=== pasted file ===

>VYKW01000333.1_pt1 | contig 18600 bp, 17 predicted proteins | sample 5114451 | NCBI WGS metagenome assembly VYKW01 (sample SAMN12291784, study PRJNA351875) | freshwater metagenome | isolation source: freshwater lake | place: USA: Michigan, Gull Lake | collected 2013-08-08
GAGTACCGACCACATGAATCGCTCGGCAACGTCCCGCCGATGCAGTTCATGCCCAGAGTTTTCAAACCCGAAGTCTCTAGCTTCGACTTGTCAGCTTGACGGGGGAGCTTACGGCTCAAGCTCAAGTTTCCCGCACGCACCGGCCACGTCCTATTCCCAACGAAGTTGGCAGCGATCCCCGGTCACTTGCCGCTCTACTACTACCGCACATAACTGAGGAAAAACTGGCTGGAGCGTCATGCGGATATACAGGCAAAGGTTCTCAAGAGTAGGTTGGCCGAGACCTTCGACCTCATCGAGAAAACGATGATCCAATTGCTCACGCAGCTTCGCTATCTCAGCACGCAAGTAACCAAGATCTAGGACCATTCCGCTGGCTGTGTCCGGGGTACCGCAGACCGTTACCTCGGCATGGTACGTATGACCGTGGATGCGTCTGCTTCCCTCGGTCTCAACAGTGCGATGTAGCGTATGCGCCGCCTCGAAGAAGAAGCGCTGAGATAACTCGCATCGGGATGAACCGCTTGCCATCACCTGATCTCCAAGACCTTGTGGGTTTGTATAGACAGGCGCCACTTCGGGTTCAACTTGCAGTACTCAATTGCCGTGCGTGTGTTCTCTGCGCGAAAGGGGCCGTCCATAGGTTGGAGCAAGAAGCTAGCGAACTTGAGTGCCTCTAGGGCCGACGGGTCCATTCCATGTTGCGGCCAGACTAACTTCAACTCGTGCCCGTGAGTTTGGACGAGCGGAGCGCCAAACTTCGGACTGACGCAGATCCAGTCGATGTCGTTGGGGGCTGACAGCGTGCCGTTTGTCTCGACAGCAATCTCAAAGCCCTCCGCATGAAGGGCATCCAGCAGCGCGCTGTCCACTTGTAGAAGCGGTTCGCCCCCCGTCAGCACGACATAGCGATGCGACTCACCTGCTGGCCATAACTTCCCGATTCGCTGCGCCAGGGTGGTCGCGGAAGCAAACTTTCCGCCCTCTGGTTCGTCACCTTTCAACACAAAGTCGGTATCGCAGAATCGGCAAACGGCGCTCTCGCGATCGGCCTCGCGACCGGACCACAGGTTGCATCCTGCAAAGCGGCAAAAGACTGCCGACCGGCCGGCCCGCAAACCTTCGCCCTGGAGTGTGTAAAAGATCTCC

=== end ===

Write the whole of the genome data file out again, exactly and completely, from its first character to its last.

>VYKW01000333.1_pt1 | contig 18600 bp, 17 predicted proteins | sample 5114451 | NCBI WGS metagenome assembly VYKW01 (sample SAMN12291784, study PRJNA351875) | freshwater metagenome | isolation source: freshwater lake | place: USA: Michigan, Gull Lake | collected 2013-08-08
GAGTACCGACCACATGAATCGCTCGGCAACGTCCCGCCGATGCAGTTCATGCCCAGAGTTTTCAAACCCGAAGTCTCTAGCTTCGACTTGTCAGCTTGACGGGGGAGCTTACGGCTCAAGCTCAAGTTTCCCGCACGCACCGGCCACGTCCTATTCCCAACGAAGTTGGCAGCGATCCCCGGTCACTTGCCGCTCTACTACTACCGCACATAACTGAGGAAAAACTGGCTGGAGCGTCATGCGGATATACAGGCAAAGGTTCTCAAGAGTAGGTTGGCCGAGACCTTCGACCTCATCGAGAAAACGATGATCCAATTGCTCACGCAGCTTCGCTATCTCAGCACGCAAGTAACCAAGATCTAGGACCATTCCGCTGGCTGTGTCCGGGGTACCGCAGACCGTTACCTCGGCATGGTACGTATGACCGTGGATGCGTCTGCTTCCCTCGGTCTCAACAGTGCGATGTAGCGTATGCGCCGCCTCGAAGAAGAAGCGCTGAGATAACTCGCATCGGGATGAACCGCTTGCCATCACCTGATCTCCAAGACCTTGTGGGTTTGTATAGACAGGCGCCACTTCGGGTTCAACTTGCAGTACTCAATTGCCGTGCGTGTGTTCTCTGCGCGAAAGGGGCCGTCCATAGGTTGGAGCAAGAAGCTAGCGAACTTGAGTGCCTCTAGGGCCGACGGGTCCATTCCATGTTGCGGCCAGACTAACTTCAACTCGTGCCCGTGAGTTTGGACGAGCGGAGCGCCAAACTTCGGACTGACGCAGATCCAGTCGATGTCGTTGGGGGCTGACAGCGTGCCGTTTGTCTCGACAGCAATCTCAAAGCCCTCCGCATGAAGGGCATCCAGCAGCGCGCTGTCCACTTGTAGAAGCGGTTCGCCCCCCGTCAGCACGACATAGCGATGCGACTCACCTGCTGGCCATAACTTCCCGATTCGCTGCGCCAGGGTGGTCGCGGAAGCAAACTTTCCGCCCTCTGGTTCGTCACCTTTCAACACAAAGTCGGTATCGCAGAATCGGCAAACGGCGCTCTCGCGATCGGCCTCGCGACCGGACCACAGGTTGCATCCTGCAAAGCGGCAAAAGACTGCCGACCGGCCGGCCCGCAAACCTTCGCCCTGGAGTGTGTAAAAGATCTCC